This isn’t how it was supposed to be. A week after the election, we were supposed to be celebrating in the streets, a jubilant, enlightened populace congratulating ourselves on having elected the most sensible, knowledgeable, and experienced candidate. Having spoken out for respect. And inclusiveness. One nation under Her, indivisible, with taco trucks and pantsuits for all.
Analysts will spend years unknotting how we got this so wrong; it may wind up in history books. What’s clear is we underestimated Americans’ dissatisfaction with the status quo — and overestimated their concern for anyone besides themselves.
So now we sit, slumped, humiliated as the rest of the world stares slack-jawed at our crude windbag of a choice. Our swaggering snake-oil salesman. Our callow narcissist. (Hi, Trump’s NSA. Are we doing this yet?)
We try to tamp down the rising panic as the Tweeter of “the concept of global warming was created by and for the Chinese” appoints the head of the Environmental Protection Agency. As the man who said women should be punished for having abortions prepares to appoint Supreme Court justices. As he ditches reporters and snatches at the keys to the Situation Room after even staunchly conservative newspapers warned us, “Do we really want someone in charge of our military and nuclear codes who has an impulse-control problem?”
But just when I think I’m despondent, I picture Hillary Clinton curled up in a blankie with an oversized cocoa mug full of expensive wine, binge-watching Orange Is the New Black, and I think: Oh. No. That’s despondent.
And I realize that what I am is offended. And indignant. And itching for a fight.
I’m angry at the voters who not only dismissed Trump’s bigotry, sexism, and blatant disrespect for Muslims, veterans, and people with disabilities — but also elevated those qualities to the highest office in the land. I’m furious at white women, at nonvoters (since we’re deporting people, can we start with these 100 million slackers?), and at evangelicals who sold their souls to the least Jesus-y human ever to loom over a ballot.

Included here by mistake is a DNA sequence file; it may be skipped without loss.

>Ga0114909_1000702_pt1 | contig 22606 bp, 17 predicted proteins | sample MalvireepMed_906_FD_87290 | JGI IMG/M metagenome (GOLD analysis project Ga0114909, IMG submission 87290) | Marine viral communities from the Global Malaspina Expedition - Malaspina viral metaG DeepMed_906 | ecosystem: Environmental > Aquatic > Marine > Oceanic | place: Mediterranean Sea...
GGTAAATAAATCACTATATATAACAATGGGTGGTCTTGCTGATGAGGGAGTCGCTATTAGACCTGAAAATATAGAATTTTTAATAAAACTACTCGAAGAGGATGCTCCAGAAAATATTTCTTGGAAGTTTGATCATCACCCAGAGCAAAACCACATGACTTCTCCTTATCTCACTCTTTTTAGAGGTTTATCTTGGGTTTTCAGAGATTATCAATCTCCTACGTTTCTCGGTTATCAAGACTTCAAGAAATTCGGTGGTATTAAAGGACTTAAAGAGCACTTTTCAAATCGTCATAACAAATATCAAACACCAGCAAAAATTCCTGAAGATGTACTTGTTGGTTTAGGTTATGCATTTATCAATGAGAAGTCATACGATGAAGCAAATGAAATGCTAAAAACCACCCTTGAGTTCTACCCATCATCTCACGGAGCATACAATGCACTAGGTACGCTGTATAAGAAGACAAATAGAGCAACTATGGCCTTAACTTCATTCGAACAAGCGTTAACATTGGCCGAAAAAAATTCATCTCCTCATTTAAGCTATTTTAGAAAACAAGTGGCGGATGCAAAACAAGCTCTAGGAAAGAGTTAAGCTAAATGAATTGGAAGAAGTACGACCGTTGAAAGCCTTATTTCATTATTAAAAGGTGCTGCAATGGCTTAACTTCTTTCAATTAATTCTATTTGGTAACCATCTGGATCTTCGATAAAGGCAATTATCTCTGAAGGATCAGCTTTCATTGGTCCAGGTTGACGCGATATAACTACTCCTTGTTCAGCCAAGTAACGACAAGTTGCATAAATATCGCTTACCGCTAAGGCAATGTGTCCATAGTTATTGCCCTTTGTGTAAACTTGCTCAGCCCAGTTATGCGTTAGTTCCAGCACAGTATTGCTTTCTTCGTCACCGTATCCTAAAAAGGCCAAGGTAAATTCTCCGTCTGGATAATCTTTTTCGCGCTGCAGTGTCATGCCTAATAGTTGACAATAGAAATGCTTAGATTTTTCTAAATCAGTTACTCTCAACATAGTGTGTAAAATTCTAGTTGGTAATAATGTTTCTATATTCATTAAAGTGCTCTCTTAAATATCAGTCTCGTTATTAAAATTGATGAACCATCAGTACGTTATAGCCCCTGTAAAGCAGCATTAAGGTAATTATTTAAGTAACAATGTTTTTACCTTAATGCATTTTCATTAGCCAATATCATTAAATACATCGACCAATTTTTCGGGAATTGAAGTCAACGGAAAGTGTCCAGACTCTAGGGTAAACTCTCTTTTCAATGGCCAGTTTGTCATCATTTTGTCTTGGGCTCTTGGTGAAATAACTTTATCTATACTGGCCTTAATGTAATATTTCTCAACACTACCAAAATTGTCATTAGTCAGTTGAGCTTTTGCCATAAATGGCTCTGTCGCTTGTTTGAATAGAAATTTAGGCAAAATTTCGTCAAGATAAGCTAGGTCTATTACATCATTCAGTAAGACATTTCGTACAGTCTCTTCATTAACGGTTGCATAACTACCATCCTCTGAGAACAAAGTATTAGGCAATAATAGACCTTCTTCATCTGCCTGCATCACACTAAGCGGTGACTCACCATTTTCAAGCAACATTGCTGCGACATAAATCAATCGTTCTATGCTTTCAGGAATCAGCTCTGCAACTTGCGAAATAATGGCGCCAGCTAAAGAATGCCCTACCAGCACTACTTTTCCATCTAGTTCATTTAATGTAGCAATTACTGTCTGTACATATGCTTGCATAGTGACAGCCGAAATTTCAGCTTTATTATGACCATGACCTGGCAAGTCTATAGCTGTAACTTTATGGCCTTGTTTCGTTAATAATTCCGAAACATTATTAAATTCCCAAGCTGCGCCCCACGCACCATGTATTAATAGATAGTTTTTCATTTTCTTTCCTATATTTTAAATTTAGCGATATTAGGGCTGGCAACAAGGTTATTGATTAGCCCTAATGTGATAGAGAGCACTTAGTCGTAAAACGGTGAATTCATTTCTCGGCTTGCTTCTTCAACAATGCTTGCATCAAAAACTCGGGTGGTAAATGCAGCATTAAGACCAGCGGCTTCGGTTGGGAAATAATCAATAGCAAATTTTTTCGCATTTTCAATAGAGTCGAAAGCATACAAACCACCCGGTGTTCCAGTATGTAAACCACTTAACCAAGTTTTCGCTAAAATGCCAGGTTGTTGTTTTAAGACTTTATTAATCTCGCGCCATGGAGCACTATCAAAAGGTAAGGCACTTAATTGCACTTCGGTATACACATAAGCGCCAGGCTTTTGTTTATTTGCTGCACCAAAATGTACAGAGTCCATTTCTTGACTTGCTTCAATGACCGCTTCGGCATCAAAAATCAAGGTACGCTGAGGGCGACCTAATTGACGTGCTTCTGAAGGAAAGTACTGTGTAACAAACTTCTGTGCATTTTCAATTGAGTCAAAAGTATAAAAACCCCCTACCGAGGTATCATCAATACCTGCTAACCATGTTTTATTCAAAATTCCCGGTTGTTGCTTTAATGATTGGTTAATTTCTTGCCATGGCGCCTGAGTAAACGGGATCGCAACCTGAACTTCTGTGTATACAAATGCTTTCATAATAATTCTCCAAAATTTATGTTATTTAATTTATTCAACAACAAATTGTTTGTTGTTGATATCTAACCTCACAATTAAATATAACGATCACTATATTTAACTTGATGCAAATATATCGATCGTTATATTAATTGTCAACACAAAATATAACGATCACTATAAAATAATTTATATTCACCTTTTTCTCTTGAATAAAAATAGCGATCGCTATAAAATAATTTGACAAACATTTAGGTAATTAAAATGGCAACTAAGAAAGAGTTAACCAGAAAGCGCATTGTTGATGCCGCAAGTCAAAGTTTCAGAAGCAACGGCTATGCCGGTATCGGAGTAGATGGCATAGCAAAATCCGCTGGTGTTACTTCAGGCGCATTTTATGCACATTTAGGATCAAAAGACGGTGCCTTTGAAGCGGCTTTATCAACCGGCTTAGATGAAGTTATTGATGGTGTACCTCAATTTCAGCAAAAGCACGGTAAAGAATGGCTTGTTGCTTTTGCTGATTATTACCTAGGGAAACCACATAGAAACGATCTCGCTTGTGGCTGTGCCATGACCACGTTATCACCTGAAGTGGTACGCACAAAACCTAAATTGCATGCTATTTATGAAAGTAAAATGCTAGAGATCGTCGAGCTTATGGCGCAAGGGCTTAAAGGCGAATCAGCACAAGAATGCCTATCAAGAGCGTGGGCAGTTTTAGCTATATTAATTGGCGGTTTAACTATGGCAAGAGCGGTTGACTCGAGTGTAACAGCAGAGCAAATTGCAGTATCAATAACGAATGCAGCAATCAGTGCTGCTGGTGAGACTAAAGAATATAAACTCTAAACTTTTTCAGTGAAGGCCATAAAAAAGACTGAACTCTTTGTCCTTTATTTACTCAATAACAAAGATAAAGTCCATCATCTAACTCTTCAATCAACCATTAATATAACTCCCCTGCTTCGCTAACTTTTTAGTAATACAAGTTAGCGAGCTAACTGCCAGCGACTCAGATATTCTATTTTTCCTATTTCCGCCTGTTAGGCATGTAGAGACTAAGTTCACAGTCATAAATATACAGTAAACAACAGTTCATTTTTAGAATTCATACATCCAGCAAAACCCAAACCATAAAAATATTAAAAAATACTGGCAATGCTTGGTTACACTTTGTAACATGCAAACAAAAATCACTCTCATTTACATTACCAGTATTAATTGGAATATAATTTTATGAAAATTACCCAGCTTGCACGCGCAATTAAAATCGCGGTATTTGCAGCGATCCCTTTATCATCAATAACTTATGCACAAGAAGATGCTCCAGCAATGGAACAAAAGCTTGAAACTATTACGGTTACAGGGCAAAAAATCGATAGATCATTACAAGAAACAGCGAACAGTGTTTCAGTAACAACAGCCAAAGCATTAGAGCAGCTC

What enrages me most are those who believe Trump’s bullying ideologies have been nailed to the public square as national doctrine and now feel fully free to harass Muslim, black, gay, and Mexican residents of this country for fun. Hate crimes that echo Trump’s campaign rhetoric have surged since the election, from threats and intimidation to racial slurs and physical attacks. It’s happening even in the progressive bubble of California; it’s happened to people I know. It’s as if cockroaches were living just under the surface, and Trump punctured a giant orange hole for them to crawl up out of.
Of course, most of Trump’s voters aren’t sexist bigots. Some simply hoped he’d throw a let’s-see-what-happens wrench into a political and economic system that doesn’t work for them. But Trump incited this hateful behavior, and if you did anything to put him in the home that Lincoln once occupied, then I hope you’ll join me in pledging that no one will be mocked, baited, or demeaned on our watch. Stand beside them. Speak up for them. If it was shame that kept these bullies in the shadows until now, let’s shame them right back there again. Because we will not go backward. If we can’t be decent to one another — if every one of us can’t expect to move through our communities in safety and peace — then what’s the point of everything else you voted for?
Some people are wearing safety pins on their shirts to show marginalized groups that they’re a “safe” ally. It’s a sweet gesture, but to be honest, I’m not feeling sweet. My outrage is dialed up to “seethe,” and it feels just right for the moment. It’s a setting I hope will keep me alert and energized for the four years ahead of us — because although Hillary’s fight is finally over, ours is just beginning.
So pardon me for not wearing a small, subtle silver symbol of my stance. You’re more likely to see me driving a rainbow-striped, vagina-shaped monster truck that says “RUN, RACISTS.”